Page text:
“I think so.” He followed her into a low ceilinged room lined with wooden planks. It was the first thing that looked familiar. Parts of it, anyway. Men—kilt-less men—sat at the bar, hefting glasses and chatting. The tables were empty.
“What’ll it be, Mags?” a man with a towel tied around his waist called from behind the bar.
“Couple of pints and two of today’s special. Come to think of it,” she eyed Lachlan, “make that three of the special.”
“May I inquire just what the special is?” Lachlan asked, thinking he might want to order something different.
Maggie waved a hand at a black board suspended over the bar. “You can read?”
“Of course.” He resented the inference he might be uneducated but swallowed back harsh words.
“Excellent. Then move.” She shoved her body into his in a distressingly familiar way for such a communal location. Not that he wouldn’t have enjoyed the contact if they were alone and he were free to take advantage of it… “All the way to the back,” she hissed into his ear. “That way if you slip up, no one will hear.”
He bristled. Lachlan Moncrieffe did not sit in the back of any establishment. He was always given a choice table near the center of things. He opened his mouth to protest but thought better of it.
She scooped an armful of flattened scrolls off the bar before following him to the back of the room. Once there, she dumped them onto the table between them. He wanted to ask what they were but decided he should pretend to know. He turned the top sheaf of papers toward him and scanned the close-spaced print. Many of the words were unfamiliar, but what leapt off the page was The Inverness Courier and presumably the current date: June 10, 2012.
It had been 1683 when Rhukon had chivied him into the dragon’s cave. Three-hundred twenty-nine years, give or take a month or two. At least he was still in Inverness—for all the good it did him.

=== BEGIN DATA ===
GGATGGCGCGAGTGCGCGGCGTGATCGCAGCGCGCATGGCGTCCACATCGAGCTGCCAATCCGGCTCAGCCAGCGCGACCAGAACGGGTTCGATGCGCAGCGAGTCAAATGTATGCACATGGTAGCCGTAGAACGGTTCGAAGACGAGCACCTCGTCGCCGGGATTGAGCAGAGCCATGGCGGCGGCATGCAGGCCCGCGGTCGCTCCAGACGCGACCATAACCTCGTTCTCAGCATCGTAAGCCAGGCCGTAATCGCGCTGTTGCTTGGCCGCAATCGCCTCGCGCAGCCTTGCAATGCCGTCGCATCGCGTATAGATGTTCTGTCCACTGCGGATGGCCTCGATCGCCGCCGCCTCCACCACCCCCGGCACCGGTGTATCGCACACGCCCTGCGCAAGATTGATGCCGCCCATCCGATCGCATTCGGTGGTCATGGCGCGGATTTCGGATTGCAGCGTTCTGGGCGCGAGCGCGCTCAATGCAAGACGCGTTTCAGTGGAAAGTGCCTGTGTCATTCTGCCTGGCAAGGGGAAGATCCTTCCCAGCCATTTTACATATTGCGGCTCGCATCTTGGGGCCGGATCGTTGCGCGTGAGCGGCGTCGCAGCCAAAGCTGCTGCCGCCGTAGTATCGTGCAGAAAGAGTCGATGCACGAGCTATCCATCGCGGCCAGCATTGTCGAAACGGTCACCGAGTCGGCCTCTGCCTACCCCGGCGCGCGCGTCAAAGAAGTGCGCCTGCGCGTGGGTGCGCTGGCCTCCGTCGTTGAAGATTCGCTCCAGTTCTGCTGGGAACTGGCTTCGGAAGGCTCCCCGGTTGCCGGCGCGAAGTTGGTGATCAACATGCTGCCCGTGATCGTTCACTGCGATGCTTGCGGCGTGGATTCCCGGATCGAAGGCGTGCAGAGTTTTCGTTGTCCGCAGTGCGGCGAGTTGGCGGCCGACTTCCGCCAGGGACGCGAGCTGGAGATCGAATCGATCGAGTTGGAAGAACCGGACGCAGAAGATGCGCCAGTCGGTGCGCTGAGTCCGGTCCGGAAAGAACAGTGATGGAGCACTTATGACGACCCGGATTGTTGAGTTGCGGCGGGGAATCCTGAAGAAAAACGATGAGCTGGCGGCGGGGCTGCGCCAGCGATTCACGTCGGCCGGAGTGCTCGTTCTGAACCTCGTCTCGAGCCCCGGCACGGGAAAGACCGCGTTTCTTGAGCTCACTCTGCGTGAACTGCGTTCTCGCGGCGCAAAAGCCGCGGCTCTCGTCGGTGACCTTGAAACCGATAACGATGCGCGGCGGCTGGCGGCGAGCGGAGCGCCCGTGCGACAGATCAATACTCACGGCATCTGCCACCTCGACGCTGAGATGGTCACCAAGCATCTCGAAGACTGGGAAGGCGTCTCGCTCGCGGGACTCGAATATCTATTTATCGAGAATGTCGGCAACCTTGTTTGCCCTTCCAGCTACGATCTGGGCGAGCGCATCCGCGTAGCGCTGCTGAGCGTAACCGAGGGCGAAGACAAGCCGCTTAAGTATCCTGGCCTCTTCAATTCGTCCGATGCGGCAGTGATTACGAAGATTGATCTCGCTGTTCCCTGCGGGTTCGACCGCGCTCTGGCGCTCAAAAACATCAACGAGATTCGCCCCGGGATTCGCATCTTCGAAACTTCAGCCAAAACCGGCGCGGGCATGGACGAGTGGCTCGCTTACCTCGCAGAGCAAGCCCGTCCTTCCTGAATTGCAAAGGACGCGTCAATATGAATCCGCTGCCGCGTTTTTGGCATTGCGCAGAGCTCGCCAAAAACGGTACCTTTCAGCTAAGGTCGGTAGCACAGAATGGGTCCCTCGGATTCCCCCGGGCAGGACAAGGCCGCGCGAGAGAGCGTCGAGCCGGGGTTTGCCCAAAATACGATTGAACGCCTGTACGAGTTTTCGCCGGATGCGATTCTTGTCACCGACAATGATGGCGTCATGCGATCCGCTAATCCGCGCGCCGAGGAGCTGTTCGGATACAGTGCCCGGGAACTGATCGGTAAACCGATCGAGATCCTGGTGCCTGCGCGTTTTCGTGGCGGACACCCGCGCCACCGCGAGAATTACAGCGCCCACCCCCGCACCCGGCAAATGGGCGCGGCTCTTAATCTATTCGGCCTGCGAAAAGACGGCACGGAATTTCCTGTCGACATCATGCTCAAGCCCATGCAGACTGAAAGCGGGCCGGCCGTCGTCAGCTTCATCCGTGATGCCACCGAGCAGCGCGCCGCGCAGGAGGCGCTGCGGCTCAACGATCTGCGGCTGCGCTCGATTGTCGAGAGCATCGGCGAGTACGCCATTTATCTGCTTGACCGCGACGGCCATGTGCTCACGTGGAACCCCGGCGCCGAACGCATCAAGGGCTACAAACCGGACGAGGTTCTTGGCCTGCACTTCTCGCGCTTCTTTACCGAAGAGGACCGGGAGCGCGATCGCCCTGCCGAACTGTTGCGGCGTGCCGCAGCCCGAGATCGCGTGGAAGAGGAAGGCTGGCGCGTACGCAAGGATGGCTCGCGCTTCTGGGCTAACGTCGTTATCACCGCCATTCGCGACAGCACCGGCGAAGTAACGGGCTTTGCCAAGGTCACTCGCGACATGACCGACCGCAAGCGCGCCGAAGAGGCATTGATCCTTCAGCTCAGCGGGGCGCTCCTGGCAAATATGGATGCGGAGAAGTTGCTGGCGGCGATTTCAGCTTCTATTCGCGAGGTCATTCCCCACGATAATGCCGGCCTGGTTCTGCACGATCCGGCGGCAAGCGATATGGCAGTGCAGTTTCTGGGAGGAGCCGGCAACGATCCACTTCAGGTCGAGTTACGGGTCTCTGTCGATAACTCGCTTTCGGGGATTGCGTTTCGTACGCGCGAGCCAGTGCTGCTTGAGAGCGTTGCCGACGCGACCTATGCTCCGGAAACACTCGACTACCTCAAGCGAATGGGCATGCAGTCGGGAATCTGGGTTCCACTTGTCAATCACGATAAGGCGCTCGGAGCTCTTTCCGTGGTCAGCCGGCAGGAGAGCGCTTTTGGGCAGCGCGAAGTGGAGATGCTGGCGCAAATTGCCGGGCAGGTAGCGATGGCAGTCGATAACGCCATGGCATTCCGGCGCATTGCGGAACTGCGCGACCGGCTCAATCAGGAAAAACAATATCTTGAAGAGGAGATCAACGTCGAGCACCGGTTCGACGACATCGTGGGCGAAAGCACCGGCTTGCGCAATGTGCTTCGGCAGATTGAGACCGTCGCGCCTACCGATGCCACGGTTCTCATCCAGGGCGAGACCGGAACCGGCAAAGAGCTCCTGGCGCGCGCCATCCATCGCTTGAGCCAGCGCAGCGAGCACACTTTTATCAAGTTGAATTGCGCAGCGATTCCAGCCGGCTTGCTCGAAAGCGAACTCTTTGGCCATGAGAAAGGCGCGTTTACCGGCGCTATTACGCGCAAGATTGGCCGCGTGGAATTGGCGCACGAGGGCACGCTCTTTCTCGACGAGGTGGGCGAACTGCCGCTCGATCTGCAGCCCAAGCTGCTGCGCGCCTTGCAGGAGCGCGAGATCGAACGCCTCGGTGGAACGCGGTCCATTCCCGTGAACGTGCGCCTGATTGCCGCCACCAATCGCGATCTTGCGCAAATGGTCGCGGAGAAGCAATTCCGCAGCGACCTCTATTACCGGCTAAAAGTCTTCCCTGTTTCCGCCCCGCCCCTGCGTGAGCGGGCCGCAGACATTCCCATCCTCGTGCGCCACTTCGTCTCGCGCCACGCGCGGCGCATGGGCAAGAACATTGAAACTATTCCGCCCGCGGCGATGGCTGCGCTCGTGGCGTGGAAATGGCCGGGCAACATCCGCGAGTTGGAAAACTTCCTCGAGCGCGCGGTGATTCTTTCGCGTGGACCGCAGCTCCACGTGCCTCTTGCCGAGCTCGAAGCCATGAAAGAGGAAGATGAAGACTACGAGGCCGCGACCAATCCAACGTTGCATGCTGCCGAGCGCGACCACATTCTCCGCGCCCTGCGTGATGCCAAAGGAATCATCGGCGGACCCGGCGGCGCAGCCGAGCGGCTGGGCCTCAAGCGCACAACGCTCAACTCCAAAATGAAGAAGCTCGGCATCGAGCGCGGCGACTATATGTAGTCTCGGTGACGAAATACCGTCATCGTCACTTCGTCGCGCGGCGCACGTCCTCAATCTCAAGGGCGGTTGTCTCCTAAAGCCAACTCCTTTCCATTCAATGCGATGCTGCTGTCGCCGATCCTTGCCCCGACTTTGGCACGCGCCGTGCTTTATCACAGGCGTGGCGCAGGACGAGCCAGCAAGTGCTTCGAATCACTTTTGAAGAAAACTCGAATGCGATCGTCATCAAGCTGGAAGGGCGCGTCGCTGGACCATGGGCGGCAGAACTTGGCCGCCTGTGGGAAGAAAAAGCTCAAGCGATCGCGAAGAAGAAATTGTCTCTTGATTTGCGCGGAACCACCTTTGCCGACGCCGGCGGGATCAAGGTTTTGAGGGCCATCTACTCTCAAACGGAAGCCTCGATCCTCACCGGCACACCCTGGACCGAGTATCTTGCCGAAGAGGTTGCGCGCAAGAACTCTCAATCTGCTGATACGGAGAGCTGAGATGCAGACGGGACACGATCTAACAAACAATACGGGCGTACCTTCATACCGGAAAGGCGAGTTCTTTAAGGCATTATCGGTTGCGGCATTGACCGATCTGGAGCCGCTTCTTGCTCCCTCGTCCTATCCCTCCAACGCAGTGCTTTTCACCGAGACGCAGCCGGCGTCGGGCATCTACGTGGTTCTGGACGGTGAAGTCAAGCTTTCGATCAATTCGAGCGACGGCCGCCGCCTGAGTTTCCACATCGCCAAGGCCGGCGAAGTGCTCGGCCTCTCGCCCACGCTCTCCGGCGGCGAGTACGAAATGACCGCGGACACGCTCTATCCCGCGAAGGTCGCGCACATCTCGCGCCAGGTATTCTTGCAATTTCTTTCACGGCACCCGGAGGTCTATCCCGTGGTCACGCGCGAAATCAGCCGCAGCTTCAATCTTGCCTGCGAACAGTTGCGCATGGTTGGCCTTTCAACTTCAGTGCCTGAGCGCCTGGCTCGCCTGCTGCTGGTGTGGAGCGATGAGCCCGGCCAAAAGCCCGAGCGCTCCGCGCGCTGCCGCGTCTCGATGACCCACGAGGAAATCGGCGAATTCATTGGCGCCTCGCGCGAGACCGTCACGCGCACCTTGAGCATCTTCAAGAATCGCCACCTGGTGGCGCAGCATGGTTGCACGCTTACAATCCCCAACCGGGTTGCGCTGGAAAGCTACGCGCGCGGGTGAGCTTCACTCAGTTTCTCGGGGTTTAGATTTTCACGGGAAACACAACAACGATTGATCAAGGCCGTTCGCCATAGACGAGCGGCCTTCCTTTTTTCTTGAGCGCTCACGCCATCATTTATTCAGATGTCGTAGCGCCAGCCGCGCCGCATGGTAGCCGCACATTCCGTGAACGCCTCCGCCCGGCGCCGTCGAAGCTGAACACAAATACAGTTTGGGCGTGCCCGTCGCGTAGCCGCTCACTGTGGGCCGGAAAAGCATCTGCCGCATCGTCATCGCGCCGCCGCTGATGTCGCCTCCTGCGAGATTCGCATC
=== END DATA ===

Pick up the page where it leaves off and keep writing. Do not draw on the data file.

“You look as if you just saw a ghost.” Maggie spoke quietly.
“No. I am quite fine. Thank you for inquiring … my, er…” His voice trailed off.
“Good.” She nodded approvingly. “You’re learning.” The bartender slapped two mugs of ale on the scarred wooden table.
“On your tab, Mags?” he asked.
She nodded. “Except you owe me so much, you’ll never catch up.”
Lachlan took a sip of what turned out to be weak ale. It wasn’t half bad but could have stood an infusion of bitters. He puzzled over what Maggie meant. Why would the barkeep owe her? His nostrils flared. She must work at the establishment—probably as a damsel of ill repute from the looks of her. Mayhap, she hadn’t been paid her share of whatever she earned in quite some time.
Protectiveness flared deep inside him. Maggie should not have to earn her way lying on her back. He’d see to it she had a more seemly position.
Aye, once I find my way around this bizarre new world. Money wouldn’t be a problem, but changing four-hundred-year-old gold coins into today’s tender might be. Surely there were still banks that might accomplish something like that.
One thing at a time, he reminded himself.
“So.” She skewered him with her blue gaze—Norse eyes if he’d ever seen a set—and took a sip from her mug. “What did you see in the newspaper that upset you so much?”
“Nothing.” He tried for an offhand tone.
“Bullshit,” she said succinctly. “I’m a doctor. A psychiatrist. I read people’s faces quite well, and you look as if you’re perilously close to going into shock on me.”

@AnnGimpel (for Twitter)